Panama Canal cruise Feb. 8 Ė Feb. 18, 2001
Kathy and I had the opportunity to cruise to the Panama Canal with some of the members of the Silverton owners club.
While this is not exactly the kind of report we will be doing in the future, we thought others might be interested in some of the things we saw and learned on this cruise.
We were on the ship Regal Empress out of Manatee harbor in Tampa Bay.
This cruise showed us that the weather is a factor for all vessels on the seas.
It was Kathyís first cruise, and she did great, but more on that later.
Our itinerary was to have stops at Georgetown, Grand Cayman, Panama Canal, San Blas, Puerto Limon and San Andres.
After clearing the jetties leaving Tampa Bay, the wind began to pick up. It was reported to be force 6 with 13-15 ft seas. Most all the stops required taking a tender to shore. The ship is fairly small, carrying about 650 passengers, so we did feel the waves a fair amount. However, more to the point, the waves made it impossible to get tenders along side and loaded. Most of the passengers did well, although, the dinner seating was quite sparse. Kathy got a little of the mal de mer, but an occasional Dramamine kept her going.
We missed Georgetown and sailed directly to Panama. We were at sea for 4 days (longer than crossing the Atlantic).
We did do the canal, however, and it was quite an experience. Not quite the same as Tom and Ann Caywood reported, but very much worth the trip.
The canal seemed to be well run, although we were on a commercial ship and not a pleasure craft, and our ship had a Panamanian narrator during the lockage. He described all the functions of the locks and the history of the making of the canal .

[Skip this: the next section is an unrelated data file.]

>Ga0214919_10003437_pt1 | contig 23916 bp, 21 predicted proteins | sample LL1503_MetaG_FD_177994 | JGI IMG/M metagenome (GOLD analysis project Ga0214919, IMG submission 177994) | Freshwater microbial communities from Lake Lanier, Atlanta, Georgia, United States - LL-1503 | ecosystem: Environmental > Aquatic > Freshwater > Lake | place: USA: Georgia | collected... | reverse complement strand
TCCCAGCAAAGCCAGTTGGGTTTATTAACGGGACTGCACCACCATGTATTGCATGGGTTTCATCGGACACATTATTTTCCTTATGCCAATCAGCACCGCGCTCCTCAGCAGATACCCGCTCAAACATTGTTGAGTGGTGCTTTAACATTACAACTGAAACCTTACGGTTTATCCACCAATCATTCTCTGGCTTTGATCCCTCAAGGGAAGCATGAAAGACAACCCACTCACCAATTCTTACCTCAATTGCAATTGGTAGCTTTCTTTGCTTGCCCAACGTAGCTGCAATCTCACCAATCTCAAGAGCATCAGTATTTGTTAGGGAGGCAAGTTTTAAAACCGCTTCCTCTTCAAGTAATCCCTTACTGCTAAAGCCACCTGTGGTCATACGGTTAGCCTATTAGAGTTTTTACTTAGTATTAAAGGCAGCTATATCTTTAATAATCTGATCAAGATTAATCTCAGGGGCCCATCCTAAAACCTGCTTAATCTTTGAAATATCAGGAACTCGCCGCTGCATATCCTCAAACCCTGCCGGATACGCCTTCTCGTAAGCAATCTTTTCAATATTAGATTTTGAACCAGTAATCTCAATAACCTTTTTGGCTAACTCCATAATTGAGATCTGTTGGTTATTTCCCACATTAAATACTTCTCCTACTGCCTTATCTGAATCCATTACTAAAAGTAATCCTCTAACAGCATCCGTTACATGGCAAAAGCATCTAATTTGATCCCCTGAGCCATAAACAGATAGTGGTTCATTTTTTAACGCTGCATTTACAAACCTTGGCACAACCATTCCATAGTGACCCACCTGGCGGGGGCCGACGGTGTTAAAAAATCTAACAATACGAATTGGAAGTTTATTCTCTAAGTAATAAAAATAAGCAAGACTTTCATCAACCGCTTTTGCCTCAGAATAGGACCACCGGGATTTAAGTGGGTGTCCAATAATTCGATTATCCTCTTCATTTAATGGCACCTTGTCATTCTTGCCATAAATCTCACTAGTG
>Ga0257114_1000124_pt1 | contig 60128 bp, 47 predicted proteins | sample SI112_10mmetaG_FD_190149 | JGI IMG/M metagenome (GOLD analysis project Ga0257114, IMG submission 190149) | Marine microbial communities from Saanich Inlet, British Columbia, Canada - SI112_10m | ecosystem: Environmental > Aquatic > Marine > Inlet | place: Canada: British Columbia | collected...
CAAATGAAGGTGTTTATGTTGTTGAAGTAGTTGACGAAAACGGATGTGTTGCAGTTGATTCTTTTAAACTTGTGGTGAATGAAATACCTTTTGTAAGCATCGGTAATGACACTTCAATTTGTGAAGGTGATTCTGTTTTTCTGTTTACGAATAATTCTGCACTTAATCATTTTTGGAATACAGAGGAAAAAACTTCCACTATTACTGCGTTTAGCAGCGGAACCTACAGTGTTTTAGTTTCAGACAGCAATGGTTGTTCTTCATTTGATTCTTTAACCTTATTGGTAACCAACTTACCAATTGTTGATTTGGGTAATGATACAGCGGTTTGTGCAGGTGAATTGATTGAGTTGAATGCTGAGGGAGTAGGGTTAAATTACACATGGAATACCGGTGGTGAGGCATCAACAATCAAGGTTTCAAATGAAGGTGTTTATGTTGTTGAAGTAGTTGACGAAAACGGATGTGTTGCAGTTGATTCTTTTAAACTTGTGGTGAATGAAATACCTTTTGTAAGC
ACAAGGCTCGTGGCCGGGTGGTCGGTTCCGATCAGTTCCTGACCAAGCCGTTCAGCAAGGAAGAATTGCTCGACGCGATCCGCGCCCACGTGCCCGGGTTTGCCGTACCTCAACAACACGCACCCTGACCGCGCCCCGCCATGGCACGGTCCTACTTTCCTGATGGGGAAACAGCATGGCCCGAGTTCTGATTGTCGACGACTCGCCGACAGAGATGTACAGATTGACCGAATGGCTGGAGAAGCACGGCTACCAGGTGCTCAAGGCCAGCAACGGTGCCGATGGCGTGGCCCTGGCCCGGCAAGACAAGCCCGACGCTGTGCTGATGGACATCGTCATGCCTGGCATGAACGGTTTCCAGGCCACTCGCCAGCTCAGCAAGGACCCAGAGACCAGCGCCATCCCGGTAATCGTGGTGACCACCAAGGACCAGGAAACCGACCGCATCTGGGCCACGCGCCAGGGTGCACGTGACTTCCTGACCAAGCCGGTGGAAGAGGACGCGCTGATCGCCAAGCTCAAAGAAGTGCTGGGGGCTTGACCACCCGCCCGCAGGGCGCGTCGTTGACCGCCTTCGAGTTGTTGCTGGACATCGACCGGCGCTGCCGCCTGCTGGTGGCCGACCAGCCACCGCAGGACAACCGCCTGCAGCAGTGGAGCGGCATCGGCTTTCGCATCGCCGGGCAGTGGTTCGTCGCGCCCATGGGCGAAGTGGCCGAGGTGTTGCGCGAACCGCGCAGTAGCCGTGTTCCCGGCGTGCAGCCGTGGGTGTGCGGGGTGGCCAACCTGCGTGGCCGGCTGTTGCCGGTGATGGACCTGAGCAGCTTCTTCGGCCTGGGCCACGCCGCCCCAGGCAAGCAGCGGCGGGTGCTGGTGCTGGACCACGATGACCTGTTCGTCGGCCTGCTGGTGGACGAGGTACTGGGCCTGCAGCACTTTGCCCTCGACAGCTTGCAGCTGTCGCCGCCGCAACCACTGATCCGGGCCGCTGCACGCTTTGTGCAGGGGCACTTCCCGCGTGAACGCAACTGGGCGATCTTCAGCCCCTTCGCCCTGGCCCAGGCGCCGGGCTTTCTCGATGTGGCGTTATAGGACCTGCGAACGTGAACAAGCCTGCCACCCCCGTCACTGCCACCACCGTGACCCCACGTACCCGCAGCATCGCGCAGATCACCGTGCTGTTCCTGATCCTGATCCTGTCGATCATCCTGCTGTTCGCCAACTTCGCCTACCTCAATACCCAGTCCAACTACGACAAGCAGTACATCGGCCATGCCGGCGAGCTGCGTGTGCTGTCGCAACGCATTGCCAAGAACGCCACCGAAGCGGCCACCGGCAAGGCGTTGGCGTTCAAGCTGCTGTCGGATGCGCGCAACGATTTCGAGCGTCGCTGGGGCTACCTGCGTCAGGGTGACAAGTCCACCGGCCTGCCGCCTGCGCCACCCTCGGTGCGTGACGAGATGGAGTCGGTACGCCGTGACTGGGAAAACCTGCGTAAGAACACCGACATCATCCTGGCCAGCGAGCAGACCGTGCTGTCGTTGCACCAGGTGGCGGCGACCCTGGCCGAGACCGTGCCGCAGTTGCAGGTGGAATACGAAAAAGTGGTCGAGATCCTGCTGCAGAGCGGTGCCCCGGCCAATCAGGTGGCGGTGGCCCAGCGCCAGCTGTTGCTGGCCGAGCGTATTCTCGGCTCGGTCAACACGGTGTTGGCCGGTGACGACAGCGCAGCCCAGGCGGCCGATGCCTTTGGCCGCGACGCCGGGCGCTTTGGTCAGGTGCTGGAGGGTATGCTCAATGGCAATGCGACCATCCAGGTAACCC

We locked up the Gatun locks into Gatun Lake, and then that night, locked back down.
There are two parallel channels traversing the canal. Depending on volume, they can be used for one ship Westbound and one Eastbound. While we were locking through there was another cruise ship Westbound in the channel next to us.
There are Mules (motorized these days) on either side of the ship that guide the ship through the canal. The ships enter and leave under their own power. The mules serve to keep the ship in the center of the channel and assist in stopping the ship as it enters the lock. They do not pull the ship through. Each mule travels on a track with a cog in the center and has cable leading to the bow and stern of the ship. The cable are on powered drums in the mules and on commands from the canal pilot on the shipís bridge they are tightened or loosened and the mule operator acknowledges the command by clanging a bell. The sound is just like the bells on the San Francisco cable cars. The locks operate in the same manner as the locks on the Tenn-Tom waterway.
We had a sailboat following along behind us and it was apparent that they were having a lot of difficulty with the prop wash as we exited the locks. I am not sure I would like that experience.
We also got to tour the rain forest and the Chagres River. This river is the water supply for the locks. A huge earthen dam that was the largest in the world when the canal was built formed Gatun Lake.
It was also an interesting trip. We had never seen a 3-toed sloth, they are strange little creatures. . We saw several species of monkeys, but we didnít see any crocodiles..
After leaving the Panama Canal, the seas were obviously no better. Therefore we missed San Blas, Puerto Limon and San Andres. Instead, we sailed for an unscheduled stop in Cozumel, where we could tie to the dock. We were in Cozumel for an overnight, which is quite unusual. It gave us the opportunity to really enjoy Carlos and Charlies. They make REAL Margaritas. It is quite the place and quite rowdy. Donít let your young daughters go there.
The cruise was great and we had a good time with the 36 Silverton owners aboard. Nyla Deputy and Jan Paytas were excellent hostesses. We also met John and Claire Lackey and became good friends.
Each night before and after dinner, we gathered in the piano bar to hear Lenny Grandchamp. Kathy sat in for several songs and made a hit with the patrons.
All in all, it was a memorable trip, especially if you are able to adapt to changes in itinerary.
There are more pictures in the Panama Canal album
Till the next account
Richard and Kathy